And that was only the reaction to Kanou's short program. Her long program was also impressive, though it had the usual lack of fine polish for one so young and inexperienced. That did not matter. Her place in the top ten meant this skater was going to be around for a long time and would just get better as she matured.

 

* * *

 

            At the Klub Klin, which had been so still the ice in glasses was heard to melt, an explosion of warrior shouts, chants and songs startled much of the New York Spaceport. When curious security forces wandered in, Koth was pouring drinks on the house for everyone. He pointed up at the vid monitor, which showed a view of the Vulcan ice dancers, Selek and T'Lea, themselves gold medalists at this event, flanked by a fashionably attired Klingon woman and her Terran husband. The four of them were leading a standing ovation for a skater, who was being showered with bouquets on the ice below.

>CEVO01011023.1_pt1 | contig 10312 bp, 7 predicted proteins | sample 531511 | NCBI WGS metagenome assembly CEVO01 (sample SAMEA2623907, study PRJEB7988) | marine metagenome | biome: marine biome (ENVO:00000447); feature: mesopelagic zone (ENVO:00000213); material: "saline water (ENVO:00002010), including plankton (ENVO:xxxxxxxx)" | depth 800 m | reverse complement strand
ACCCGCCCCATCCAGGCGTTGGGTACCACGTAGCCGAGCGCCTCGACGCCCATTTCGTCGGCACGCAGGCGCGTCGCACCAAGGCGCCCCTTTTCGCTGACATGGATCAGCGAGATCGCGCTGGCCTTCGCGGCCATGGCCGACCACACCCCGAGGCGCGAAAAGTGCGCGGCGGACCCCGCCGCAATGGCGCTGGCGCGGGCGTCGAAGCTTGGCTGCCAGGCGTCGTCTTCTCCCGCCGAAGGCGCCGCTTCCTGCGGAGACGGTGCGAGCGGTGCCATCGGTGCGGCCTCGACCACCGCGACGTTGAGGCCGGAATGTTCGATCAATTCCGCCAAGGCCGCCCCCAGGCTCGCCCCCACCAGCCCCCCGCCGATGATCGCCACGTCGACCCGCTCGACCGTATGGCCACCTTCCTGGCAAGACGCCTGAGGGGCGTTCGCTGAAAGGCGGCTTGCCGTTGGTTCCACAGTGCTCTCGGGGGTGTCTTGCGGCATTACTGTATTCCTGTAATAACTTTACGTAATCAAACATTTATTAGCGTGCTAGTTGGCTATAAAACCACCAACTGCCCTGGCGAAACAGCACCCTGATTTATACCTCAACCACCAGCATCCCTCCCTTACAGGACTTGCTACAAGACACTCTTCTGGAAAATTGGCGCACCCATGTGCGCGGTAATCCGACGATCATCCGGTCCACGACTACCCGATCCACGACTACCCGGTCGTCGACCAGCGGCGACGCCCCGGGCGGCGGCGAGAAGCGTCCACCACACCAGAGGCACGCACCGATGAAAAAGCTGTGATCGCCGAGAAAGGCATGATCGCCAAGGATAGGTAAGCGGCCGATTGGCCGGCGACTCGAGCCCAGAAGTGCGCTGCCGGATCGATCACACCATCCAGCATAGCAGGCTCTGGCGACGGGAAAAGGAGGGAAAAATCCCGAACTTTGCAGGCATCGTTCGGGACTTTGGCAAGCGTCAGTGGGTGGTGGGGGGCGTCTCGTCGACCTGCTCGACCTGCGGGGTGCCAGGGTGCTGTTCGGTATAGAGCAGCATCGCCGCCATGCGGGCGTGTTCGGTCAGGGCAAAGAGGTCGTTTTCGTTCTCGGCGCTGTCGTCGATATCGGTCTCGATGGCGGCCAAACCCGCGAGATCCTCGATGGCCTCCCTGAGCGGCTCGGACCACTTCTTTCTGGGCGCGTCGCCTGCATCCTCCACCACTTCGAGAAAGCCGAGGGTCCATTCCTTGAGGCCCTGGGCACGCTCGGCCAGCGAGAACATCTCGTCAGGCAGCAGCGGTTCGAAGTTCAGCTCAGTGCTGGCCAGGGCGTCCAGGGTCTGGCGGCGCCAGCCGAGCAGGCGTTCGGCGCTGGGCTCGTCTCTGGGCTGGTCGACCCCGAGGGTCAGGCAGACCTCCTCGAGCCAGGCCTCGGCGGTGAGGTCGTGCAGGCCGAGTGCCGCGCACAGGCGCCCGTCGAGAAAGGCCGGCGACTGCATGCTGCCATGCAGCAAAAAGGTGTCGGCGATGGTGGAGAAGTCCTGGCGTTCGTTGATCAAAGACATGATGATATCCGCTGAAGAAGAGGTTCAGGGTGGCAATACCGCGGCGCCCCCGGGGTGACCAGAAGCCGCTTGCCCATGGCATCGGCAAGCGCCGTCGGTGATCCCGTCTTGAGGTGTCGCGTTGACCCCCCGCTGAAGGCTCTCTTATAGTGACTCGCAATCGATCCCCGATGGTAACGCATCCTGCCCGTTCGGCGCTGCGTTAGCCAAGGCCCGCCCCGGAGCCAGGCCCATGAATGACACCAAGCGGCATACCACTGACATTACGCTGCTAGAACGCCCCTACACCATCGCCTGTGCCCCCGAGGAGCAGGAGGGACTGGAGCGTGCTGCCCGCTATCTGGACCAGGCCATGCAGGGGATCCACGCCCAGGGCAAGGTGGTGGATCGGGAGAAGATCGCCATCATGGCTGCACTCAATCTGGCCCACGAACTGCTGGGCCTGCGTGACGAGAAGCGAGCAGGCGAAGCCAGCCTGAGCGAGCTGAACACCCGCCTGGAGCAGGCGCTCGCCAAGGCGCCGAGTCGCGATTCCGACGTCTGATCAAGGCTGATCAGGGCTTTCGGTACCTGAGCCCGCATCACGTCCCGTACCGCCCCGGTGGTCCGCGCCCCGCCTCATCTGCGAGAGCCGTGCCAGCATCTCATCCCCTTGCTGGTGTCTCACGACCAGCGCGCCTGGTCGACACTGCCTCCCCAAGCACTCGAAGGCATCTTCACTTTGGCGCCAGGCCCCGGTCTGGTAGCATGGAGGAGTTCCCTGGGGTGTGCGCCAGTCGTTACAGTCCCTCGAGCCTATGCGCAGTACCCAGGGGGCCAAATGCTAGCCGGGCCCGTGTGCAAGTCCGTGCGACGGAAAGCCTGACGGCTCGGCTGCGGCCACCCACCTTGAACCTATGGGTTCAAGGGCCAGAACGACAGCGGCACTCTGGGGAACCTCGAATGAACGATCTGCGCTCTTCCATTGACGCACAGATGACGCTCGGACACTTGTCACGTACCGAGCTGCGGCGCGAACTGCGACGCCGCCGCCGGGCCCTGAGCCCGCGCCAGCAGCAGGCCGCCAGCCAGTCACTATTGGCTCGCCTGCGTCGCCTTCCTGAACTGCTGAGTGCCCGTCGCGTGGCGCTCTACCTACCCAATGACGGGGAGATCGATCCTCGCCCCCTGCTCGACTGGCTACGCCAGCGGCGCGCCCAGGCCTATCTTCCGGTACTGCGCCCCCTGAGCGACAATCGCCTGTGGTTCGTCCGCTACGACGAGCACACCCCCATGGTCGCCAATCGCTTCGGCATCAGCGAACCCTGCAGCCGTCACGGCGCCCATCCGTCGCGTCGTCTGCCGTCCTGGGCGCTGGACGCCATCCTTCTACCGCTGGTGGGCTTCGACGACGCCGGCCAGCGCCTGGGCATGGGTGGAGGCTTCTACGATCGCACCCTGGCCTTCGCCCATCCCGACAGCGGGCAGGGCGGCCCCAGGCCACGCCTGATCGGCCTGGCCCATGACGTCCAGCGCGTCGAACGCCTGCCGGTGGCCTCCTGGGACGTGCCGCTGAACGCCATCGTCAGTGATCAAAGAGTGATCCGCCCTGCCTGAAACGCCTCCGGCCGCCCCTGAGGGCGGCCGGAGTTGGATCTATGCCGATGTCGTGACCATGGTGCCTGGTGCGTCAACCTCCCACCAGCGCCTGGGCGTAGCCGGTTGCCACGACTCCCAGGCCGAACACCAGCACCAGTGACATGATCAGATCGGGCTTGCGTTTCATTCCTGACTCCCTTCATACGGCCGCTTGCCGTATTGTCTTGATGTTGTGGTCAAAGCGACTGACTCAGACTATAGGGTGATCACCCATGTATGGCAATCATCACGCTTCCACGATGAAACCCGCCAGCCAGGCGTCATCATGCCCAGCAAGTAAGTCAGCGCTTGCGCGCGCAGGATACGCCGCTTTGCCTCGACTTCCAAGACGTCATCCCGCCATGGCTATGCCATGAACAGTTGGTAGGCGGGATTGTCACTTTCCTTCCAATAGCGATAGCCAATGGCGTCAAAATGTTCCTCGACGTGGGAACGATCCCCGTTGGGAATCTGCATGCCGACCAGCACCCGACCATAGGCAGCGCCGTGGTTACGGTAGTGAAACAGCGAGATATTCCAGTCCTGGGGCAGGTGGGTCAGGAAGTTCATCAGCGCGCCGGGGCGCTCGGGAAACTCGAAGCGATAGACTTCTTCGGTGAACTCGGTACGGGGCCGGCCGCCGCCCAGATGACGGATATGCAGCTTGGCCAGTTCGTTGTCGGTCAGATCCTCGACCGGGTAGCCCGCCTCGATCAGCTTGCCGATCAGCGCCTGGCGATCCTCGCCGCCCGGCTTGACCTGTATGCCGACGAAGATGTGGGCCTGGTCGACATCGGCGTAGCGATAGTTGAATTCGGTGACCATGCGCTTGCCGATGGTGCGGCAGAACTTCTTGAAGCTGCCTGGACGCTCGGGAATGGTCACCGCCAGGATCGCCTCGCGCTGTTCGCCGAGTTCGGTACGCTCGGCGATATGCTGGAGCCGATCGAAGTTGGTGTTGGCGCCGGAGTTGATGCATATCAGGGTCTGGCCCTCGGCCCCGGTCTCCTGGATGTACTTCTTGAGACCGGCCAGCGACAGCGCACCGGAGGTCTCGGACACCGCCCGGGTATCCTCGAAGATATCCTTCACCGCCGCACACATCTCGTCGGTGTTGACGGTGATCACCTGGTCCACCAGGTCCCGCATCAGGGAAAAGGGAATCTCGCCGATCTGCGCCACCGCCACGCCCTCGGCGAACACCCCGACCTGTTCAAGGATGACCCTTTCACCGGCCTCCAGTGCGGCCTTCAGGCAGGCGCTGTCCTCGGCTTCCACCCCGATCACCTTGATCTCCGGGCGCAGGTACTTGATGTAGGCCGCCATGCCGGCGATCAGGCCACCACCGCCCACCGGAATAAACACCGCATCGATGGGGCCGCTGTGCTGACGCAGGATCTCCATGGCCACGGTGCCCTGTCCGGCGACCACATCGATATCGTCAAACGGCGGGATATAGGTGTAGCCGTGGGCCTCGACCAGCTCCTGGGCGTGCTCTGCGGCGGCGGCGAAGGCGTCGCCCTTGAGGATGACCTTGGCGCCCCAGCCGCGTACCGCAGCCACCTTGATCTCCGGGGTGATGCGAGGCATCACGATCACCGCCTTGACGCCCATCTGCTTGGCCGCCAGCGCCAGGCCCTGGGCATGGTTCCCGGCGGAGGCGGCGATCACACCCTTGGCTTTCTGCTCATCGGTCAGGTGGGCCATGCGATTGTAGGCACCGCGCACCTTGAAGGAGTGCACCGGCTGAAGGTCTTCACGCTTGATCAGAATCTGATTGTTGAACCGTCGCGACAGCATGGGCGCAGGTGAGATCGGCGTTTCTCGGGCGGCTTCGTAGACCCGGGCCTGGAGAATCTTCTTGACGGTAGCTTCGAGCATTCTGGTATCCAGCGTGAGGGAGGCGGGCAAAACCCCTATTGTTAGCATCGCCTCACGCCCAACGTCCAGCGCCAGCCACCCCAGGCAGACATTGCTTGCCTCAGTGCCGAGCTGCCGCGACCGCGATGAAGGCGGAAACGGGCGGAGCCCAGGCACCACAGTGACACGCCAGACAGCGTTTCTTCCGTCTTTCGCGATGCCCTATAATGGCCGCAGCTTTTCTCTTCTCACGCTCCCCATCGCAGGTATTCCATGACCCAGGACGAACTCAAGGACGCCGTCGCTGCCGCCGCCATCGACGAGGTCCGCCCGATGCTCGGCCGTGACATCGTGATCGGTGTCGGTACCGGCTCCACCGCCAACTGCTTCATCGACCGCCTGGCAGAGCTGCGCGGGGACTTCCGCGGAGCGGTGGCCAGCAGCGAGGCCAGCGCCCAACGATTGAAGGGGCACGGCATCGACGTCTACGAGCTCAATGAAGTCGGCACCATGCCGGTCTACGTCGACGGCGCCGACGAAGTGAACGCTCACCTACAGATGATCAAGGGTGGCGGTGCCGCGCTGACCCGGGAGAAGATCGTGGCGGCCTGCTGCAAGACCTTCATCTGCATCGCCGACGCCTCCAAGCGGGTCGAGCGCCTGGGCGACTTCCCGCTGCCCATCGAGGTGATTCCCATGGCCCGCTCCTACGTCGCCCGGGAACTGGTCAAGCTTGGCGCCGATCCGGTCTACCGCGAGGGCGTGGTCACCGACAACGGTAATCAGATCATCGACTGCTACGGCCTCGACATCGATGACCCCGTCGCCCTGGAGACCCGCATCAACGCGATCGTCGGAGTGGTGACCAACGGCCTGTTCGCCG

"That is my daughter Kala and her mate," Koth shouted proudly. "And this day, Kanou is the daughter of us all!"

 

            "Kai Q'apla!" came the answering roar.

 

* * *

 

            On Qo'noS, the hockey team was jumping up and down, smashing into Kando with yells of congratulations. "But she only finished eighth!" he protested, amazed.

 

            "So? She will win some day. Just not today! But what a debut for our people!" Coach Kluth made his pronouncement. Then he turned to his own daughter, Kanou's still shellshocked mother.

 

            "I did not realize just how talented she was," the woman said eventually.

 

            "This is only the beginning, daughter. You shall see. Kanou will make us all very proud of her."

 

            "I always was proud of her, my father."

 

* * *

 

            "And she'll be on the platform, I think, by Portillo." The announcer's voice was firm. He'd seen many skaters come and go. It was very clear this one was not planning on going anywhere but up.